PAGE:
Rosetti: Symphony in C, A9; Symphony in D, A13; Symphony in D, A20 (La chasse); Symphony in G, A40

Symphony in C, A9; Symphony in D, A13; Symphony in D, A20 (La chasse); Symphony in G, A40
Concerto Köln
Teldec Das Alte Werk
Catalogue Number:
BBC Music Magazine
Imitating Haydn symphonies became a European speciality in the last three decades of the 18th century. Literally hundreds were written, by composers from Carlos Baguer in Catalonia to Joseph Martin Kraus in Sweden. Dozens were published under Haydn’s name. It was no wonder that even a cultivated listener in Paris (the centre of the music publishing world at that time) would have found it difficult in 1790 to define Haydn’s symphonic style. Antonio Rosetti (born Franz Anton Rösler in German-speaking Bohemia – it was better business to sport an Italian name) lived from c1750 to 1792 and began to write popular and successful neo-Haydn symphonies in about 1773, when he entered the service of the Prince of Oettingen-Wallerstein in Germany. He remained there until 1789, when he became Kapellmeister to the Duke of Mecklenburg-Schwerin. Rosetti is very well served with both these recordings, one on period instruments by the celebrated Concerto Köln (the second volume in a series of Rosetti symphonies), and one on modern instruments brilliantly conducted by Matthias Bamert. It’s a pity that both discs include two of the same works. Your choice will probably depend on your view of period versus modern instruments; both CDs are highly recommended. HC Robbins Landon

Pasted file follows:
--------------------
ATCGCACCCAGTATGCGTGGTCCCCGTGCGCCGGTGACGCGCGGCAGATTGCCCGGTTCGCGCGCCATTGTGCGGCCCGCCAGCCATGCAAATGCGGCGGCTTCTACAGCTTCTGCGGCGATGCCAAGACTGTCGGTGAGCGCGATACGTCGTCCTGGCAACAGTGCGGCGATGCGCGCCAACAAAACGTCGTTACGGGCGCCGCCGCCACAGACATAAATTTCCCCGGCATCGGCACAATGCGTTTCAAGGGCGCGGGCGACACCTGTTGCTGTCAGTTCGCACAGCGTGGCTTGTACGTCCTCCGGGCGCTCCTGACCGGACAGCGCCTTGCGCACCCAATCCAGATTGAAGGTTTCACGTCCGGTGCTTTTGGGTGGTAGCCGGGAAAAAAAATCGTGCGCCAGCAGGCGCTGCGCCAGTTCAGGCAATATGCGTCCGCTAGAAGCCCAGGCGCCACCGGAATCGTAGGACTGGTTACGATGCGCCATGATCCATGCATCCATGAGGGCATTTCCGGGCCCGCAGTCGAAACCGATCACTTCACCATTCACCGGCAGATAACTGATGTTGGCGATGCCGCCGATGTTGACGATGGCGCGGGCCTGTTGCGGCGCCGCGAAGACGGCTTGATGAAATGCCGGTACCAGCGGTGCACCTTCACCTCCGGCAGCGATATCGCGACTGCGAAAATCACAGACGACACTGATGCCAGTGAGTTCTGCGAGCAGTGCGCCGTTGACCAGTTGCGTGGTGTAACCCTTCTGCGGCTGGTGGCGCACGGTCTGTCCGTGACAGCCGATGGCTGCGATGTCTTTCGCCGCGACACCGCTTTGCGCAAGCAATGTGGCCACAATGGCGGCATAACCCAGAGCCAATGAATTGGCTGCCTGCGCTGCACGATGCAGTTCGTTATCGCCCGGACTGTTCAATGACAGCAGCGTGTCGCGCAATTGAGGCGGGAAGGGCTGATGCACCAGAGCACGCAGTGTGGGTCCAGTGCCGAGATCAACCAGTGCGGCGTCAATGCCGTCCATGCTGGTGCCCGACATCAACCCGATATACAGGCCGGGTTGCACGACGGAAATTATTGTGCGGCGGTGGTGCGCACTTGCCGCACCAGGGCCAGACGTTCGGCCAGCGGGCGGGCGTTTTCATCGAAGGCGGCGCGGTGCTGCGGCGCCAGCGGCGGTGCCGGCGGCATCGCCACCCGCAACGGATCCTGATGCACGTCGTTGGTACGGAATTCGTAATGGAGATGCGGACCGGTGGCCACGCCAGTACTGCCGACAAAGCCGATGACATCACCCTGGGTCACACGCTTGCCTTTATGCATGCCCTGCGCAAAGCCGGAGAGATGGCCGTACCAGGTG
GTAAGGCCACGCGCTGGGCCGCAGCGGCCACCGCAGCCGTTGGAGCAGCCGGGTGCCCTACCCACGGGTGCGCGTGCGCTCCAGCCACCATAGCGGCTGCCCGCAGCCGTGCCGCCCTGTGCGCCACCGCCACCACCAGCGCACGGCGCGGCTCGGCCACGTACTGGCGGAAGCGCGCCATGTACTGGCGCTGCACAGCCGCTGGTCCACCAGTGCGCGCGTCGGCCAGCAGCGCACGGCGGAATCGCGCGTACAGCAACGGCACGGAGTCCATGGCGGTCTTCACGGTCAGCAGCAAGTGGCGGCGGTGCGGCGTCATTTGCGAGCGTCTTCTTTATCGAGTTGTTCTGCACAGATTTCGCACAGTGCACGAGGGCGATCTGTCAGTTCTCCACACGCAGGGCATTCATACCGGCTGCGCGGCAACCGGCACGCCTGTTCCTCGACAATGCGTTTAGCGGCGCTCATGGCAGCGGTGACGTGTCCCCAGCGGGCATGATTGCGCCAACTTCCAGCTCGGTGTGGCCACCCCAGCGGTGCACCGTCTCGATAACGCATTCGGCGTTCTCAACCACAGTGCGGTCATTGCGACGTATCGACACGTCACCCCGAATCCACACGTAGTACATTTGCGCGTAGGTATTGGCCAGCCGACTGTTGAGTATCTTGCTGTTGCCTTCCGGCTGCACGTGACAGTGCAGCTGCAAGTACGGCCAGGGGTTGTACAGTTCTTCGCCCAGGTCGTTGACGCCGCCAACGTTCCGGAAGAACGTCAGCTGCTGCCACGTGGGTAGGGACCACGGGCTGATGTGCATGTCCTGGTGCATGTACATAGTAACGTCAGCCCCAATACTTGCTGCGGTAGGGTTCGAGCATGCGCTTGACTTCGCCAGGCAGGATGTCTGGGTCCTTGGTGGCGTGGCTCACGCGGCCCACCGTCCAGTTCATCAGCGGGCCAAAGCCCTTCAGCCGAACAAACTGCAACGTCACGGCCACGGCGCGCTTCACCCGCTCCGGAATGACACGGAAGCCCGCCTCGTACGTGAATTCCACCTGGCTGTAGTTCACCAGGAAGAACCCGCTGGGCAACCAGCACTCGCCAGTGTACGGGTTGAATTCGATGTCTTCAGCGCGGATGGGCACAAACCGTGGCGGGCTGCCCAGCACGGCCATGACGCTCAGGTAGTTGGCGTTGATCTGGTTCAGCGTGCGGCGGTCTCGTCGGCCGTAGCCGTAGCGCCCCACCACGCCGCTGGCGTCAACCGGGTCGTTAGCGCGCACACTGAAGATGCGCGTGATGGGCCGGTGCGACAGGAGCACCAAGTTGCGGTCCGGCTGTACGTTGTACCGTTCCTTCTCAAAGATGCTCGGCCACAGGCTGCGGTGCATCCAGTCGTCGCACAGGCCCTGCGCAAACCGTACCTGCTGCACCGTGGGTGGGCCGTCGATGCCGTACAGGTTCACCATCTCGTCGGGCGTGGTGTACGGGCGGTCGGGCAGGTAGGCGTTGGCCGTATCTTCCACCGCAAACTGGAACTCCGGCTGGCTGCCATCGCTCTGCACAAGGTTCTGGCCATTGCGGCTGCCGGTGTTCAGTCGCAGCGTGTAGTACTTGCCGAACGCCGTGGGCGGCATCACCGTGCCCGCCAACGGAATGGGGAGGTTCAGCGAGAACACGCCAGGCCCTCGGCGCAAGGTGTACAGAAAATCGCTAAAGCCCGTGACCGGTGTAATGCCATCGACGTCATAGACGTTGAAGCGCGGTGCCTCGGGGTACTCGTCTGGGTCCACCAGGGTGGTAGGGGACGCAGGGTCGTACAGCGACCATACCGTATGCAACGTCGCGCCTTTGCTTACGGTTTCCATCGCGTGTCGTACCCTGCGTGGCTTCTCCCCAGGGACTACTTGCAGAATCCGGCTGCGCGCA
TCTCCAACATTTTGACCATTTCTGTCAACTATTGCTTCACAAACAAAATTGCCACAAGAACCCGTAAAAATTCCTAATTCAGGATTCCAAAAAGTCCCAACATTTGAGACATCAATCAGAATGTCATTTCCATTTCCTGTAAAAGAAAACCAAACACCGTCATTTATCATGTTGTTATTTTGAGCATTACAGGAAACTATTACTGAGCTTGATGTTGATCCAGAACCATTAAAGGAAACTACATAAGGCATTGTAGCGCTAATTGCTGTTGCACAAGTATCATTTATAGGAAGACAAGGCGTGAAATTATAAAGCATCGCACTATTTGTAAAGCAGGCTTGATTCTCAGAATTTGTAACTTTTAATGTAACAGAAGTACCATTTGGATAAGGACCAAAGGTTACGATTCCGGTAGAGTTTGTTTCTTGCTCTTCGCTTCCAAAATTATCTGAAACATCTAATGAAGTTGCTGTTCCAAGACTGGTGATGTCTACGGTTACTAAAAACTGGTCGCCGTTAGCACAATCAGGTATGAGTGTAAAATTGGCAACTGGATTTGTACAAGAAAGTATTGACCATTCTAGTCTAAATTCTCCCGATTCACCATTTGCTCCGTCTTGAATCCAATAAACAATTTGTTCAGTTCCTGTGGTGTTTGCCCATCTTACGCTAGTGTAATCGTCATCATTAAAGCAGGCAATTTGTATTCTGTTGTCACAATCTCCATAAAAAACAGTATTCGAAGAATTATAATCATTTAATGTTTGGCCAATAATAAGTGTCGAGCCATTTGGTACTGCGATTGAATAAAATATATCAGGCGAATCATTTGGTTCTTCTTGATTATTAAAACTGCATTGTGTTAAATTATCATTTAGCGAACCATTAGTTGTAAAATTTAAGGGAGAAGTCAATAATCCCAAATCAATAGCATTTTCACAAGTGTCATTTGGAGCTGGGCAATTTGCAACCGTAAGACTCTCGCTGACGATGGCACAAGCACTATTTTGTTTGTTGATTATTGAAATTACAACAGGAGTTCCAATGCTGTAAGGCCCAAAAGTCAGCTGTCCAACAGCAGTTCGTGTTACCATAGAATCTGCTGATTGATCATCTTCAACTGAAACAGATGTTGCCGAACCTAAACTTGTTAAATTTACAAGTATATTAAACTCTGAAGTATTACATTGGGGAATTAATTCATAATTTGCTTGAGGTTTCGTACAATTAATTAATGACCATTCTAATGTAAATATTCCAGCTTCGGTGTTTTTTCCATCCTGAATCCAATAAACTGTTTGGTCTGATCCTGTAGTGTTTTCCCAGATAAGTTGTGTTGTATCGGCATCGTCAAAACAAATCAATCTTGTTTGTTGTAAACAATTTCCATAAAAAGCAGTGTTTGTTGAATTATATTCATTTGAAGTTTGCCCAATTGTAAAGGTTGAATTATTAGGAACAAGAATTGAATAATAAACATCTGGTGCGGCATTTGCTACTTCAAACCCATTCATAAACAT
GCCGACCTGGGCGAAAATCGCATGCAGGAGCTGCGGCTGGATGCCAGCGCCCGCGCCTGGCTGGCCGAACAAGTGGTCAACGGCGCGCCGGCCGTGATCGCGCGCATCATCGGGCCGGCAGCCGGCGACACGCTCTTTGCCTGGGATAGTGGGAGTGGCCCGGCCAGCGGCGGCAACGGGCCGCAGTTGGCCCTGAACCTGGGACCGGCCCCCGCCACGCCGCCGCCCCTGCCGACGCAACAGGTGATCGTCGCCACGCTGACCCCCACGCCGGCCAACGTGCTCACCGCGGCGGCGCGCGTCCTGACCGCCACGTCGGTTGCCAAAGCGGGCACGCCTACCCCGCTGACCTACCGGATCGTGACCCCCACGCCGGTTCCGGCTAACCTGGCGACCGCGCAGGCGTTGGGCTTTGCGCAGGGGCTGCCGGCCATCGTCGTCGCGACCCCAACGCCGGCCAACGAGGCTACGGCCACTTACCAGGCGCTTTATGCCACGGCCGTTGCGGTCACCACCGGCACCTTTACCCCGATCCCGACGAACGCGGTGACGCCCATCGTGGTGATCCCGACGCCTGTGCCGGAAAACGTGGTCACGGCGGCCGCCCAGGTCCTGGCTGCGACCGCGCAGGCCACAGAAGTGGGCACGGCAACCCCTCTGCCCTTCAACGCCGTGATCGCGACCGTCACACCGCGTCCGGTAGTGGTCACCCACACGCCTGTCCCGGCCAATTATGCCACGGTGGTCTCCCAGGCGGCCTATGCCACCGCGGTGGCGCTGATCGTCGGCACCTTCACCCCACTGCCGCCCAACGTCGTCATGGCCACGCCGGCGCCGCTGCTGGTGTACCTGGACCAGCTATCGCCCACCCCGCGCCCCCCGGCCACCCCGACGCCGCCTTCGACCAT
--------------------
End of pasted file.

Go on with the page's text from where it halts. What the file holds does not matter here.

Kraus: Symphony in E flat; Symphony in C; Symphony in C minor; Olympie Overture
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Rosetti: Symphony in C, A9; Symphony in D, A12; Symphony in F, A33; Symphony in G, A40
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